Irish students left homeless in Brooklyn scam
Eight students scammed out of thousands in luxury loft apartment scam
Eight Irish students were scammed out of thousands of dollars after being told a luxurious loft apartment was available to them for summer rental in Williamsburg, Brooklyn.
One of the victims of a scam that left him and seven others out of pocket for the past seven weeks. The 19-year-old student and his friends were duped out of thousands by two Brooklyn men posing as landlords of a luxurious spacious loft in Williamsburg.
The 19-year-old psychology student at the University of Limerick, was staying with his uncle in the city for a few days when a friend also in New York for the summer notified him that she had found “an amazing” loft apartment on Craigslist.
The ad offered rooms for rent “in a brand new, huge, two-floor loft in the absolute best part of Brooklyn” for $1,100 per room per month.
The ad also said that existing roommates in the loft included a "carefully selected great group of students, artists, actors/models, interns and those interested in film and TV production.”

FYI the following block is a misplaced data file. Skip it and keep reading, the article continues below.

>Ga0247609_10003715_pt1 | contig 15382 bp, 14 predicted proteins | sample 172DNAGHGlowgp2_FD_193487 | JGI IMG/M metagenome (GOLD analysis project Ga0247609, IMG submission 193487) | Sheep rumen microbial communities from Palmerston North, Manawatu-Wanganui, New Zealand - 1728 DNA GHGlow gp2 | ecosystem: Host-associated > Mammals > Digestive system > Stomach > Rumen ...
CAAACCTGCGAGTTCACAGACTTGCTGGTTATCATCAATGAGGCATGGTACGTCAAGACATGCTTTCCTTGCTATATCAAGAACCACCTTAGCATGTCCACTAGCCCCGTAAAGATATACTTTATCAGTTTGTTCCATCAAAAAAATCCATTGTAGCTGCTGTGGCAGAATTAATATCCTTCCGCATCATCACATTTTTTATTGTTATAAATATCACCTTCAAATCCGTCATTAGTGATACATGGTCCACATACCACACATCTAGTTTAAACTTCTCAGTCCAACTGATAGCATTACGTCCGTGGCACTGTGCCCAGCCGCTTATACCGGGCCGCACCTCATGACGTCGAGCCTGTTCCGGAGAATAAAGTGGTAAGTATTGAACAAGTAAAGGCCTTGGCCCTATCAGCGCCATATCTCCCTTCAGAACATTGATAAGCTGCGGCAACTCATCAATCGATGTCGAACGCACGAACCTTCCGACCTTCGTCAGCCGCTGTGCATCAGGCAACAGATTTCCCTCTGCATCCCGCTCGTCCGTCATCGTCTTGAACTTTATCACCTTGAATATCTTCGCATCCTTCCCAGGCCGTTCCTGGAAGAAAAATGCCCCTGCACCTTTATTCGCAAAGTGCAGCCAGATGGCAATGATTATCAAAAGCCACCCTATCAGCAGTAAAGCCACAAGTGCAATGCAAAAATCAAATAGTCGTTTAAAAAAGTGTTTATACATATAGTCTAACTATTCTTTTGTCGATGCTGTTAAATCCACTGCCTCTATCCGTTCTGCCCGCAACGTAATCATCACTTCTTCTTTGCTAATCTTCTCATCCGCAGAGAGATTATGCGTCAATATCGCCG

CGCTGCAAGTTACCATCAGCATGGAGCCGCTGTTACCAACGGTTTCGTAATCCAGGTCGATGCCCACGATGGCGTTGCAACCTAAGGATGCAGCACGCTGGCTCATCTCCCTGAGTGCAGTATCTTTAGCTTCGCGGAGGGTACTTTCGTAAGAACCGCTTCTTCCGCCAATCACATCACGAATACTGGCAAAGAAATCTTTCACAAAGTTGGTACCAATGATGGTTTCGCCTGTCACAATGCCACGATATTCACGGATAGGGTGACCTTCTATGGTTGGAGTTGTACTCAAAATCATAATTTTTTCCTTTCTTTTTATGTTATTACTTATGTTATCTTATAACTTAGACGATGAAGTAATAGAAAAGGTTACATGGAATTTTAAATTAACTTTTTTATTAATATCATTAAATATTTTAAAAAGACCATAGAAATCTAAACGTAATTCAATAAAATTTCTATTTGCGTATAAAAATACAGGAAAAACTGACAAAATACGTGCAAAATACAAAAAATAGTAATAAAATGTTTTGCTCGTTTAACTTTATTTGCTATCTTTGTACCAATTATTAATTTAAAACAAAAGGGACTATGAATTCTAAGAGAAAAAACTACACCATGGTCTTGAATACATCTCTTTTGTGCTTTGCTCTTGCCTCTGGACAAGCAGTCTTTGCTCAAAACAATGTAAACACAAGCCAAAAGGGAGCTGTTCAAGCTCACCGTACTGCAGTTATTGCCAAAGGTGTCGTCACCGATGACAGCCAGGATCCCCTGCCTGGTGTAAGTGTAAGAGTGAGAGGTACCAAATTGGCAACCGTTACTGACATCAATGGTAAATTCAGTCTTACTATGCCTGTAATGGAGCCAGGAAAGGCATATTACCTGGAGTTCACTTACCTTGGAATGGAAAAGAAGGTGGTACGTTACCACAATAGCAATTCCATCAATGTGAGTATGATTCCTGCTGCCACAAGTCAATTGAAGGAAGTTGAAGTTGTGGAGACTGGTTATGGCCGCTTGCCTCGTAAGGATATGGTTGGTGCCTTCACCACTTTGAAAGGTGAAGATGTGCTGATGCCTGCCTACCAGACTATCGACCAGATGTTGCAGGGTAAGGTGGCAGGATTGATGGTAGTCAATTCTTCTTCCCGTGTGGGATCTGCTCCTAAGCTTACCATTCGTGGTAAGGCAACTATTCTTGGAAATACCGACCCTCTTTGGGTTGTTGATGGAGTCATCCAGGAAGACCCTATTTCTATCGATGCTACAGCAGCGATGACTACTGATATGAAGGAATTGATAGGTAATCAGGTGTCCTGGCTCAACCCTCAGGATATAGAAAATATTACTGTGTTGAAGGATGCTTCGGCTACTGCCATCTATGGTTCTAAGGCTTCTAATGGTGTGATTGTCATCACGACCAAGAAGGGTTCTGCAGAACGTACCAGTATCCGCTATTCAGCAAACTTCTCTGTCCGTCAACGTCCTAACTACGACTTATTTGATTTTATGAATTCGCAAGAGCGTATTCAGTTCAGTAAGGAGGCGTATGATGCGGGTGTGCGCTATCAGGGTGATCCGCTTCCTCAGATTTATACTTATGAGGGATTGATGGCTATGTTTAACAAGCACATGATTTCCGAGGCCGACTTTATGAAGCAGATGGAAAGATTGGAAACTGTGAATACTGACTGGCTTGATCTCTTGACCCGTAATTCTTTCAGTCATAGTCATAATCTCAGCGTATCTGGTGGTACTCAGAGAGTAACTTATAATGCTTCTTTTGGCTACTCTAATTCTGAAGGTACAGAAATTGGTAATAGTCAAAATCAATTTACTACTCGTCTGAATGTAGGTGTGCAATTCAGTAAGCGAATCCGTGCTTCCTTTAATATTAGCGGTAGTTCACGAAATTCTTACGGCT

Impressed with the offer, the student and two of his friends took a trip out to Brooklyn to meet with the two men leasing the loft.
“The ad sounded amazing. It said the loft had all the amenities, including air conditioning, roof access, gym access, laundry facilities, everything we needed for a comfortable summer,” he told the Irish Voice during his lunch break on Tuesday.
“However, when we got there the place was like one big warehouse.”
The two men doing the leasing, Desmond Eaddy and Ronnie Barron, told the students that plans were in place to get the loft turned into rooms in a matter of days.
“They told us this wasn’t like Ireland. Things get done super fast here, and they promised to have the place divided into eight rooms in a few days,” he recalls.
“They even said they had purchased all the stuff from Home Depot to get started.”
Although feeling slightly uneasy, the Limerick student and his two friends weren’t deterred and agreed to move in. They even rounded up another five Irish students who were seeking accommodations.
“We were really naïve about the whole thing looking back, but we really wanted it to be true,” he added.
By the end of the following week, they each had handed over $1,000 – some forked out $1,200 -- and were anxious to move in.
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